Grandview seeking funding for projects

GRANDVIEW - The Grandview City Council directed city staff Tuesday night to seek out funding for various improvement projects in the city.

The three projects under scrutiny last night were improvements to East Fourth Street and Birch Avenue, improvements to Euclid Road south of Groom Lane and badly needed upgrades to the Euclid lift station and primary clarifier.

The city will be seeking block grant funding for the utility and street improvements on Fourth Street from Ash Avenue to Elm Street. The application for the grant is due March 1, and consultant Jeffrey Louman described the application process as "rigorous."

Council member Jesse Palacios asked if Douglas Street could be included as an extra piece that could be done if the bids for the main project come in low enough. Louman explained that if they include it, they would have to do it. But since the block grant will pay up to $1 million of the project price, and the city will need to raise more money to finish the project as written, if the bids are low Douglas could easily be added at a later date, paid for from other funds the city raises.

The council directed staff to move forward with the project.

The improvements to Euclid Road represent a unique opportunity. The city already spent $45,000 in the designing of the project before funding ran dry. The region is getting an extra $1.5 million to be spread around the area for project design, and Grandview is in an ideal situation to qualify for some of that money.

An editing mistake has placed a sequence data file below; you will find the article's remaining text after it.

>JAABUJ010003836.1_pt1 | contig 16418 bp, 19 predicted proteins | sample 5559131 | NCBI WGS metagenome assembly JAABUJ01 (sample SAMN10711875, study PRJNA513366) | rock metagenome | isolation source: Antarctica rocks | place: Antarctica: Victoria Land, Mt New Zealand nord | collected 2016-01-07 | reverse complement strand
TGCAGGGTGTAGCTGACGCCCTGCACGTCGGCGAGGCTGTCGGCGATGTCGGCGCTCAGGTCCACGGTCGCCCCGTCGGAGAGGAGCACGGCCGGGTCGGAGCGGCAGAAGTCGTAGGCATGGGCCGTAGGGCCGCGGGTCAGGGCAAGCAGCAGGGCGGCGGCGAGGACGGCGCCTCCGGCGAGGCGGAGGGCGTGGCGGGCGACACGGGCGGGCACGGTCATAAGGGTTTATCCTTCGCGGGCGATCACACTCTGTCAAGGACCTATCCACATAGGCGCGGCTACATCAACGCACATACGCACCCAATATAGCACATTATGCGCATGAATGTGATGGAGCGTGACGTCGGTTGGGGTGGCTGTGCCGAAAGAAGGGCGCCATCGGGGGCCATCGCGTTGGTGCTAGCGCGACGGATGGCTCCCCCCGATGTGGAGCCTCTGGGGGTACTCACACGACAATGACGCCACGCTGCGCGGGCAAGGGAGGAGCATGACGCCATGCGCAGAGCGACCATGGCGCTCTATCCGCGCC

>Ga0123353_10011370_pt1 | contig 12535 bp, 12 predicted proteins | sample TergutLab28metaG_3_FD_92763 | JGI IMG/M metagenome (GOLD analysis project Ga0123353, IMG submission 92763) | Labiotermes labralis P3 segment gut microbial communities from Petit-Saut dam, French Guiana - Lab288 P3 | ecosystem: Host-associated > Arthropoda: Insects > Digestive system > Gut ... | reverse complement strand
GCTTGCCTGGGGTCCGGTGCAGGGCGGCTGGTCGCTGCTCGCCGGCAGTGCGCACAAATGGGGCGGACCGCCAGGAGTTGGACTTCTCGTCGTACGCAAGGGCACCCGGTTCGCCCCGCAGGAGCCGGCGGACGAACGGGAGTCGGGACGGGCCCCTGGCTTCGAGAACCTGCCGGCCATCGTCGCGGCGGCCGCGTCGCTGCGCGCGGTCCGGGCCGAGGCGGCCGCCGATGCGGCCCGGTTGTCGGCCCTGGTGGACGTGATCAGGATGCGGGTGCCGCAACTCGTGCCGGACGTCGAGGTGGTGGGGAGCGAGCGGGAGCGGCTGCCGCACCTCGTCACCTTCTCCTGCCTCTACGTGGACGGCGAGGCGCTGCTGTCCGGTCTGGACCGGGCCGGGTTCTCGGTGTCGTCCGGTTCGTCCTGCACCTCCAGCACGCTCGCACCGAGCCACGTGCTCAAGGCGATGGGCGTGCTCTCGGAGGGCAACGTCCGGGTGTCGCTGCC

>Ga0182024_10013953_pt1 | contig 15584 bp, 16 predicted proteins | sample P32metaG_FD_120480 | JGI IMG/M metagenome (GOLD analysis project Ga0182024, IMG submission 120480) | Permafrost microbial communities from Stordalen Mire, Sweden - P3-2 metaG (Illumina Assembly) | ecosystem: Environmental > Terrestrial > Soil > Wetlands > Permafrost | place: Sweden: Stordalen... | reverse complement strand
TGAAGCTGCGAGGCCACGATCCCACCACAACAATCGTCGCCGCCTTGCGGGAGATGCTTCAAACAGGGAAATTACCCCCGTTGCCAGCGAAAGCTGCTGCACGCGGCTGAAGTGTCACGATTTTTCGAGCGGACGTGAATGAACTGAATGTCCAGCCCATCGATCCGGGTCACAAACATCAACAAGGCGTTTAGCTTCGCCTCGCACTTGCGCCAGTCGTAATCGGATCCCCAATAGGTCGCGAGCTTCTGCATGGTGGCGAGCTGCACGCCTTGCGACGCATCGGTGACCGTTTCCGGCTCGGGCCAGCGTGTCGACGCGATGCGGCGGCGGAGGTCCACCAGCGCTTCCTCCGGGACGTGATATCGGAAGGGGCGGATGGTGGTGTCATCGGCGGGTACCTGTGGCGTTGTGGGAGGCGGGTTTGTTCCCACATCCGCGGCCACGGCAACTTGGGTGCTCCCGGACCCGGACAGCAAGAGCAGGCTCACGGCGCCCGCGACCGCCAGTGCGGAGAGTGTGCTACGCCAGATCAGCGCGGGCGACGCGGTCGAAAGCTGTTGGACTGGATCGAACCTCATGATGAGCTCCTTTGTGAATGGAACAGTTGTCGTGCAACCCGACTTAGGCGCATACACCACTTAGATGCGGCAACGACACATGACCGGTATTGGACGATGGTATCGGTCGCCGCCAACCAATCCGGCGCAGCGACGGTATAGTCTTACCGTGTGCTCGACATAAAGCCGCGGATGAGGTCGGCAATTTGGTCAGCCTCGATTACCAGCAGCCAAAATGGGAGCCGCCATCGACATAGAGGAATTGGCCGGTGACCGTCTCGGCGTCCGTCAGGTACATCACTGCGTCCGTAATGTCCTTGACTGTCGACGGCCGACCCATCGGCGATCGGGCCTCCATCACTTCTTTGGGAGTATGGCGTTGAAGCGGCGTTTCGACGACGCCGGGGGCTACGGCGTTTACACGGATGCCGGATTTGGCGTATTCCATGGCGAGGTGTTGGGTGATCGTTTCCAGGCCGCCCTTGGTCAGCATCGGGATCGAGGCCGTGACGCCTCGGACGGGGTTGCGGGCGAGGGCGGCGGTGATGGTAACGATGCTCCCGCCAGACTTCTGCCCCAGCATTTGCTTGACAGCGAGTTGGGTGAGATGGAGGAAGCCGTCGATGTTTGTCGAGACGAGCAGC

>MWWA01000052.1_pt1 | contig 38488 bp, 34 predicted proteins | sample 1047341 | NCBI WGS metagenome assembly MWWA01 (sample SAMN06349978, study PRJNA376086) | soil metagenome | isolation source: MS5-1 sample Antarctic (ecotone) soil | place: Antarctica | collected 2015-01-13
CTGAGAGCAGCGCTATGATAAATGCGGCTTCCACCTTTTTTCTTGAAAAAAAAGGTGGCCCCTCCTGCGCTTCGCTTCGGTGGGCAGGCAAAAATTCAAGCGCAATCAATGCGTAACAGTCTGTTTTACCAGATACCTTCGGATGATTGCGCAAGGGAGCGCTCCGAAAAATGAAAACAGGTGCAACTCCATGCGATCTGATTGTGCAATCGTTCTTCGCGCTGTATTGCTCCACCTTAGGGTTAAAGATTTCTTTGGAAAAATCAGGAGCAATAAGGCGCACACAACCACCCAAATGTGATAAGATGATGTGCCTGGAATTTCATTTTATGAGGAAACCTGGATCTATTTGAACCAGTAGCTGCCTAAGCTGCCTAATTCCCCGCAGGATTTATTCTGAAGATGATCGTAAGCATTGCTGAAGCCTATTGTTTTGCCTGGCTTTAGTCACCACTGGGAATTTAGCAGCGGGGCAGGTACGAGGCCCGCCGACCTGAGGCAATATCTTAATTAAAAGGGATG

The deadline for that application is also March 1, but Louman said the application process is considerably easier. With that grant, the project could be shovel-ready before summer.

A single downside to the grant would be that the project would then need to be completed within 10 years or the city may have to pay back the money. The council considered that an acceptable risk and instructed city staff to move forward with the project.

The upgrades to the Euclid lift station and primary clarifier were presented in stark terms to the council along with three options. The first option is to do the minimum and limp along, the second is to make some changes that would allow for later improvements but not solve the underlying issues and the third, and most expensive, option is to replace everything.

Fortunately, when the budget and rate increases for the sewer system were planned, an allowance was made for a possible future project. Because upgrades to the clarifier were included in that previous budget, taking out a loan to do the third option for both the lift station and the clarifier would have an end result of putting the city on better financial footing in the foreseeable future. The project would not require raising rates at all.

The electrical system of the clarifier was described as having been originally built in 1968 and moved to its current location in 1976. It was rated to last 20 years. The city is currently rebuilding parts of the system every eight months. With the very real possibility of a catastrophic failure looming, the council directed city staff to move forward with the loan application.


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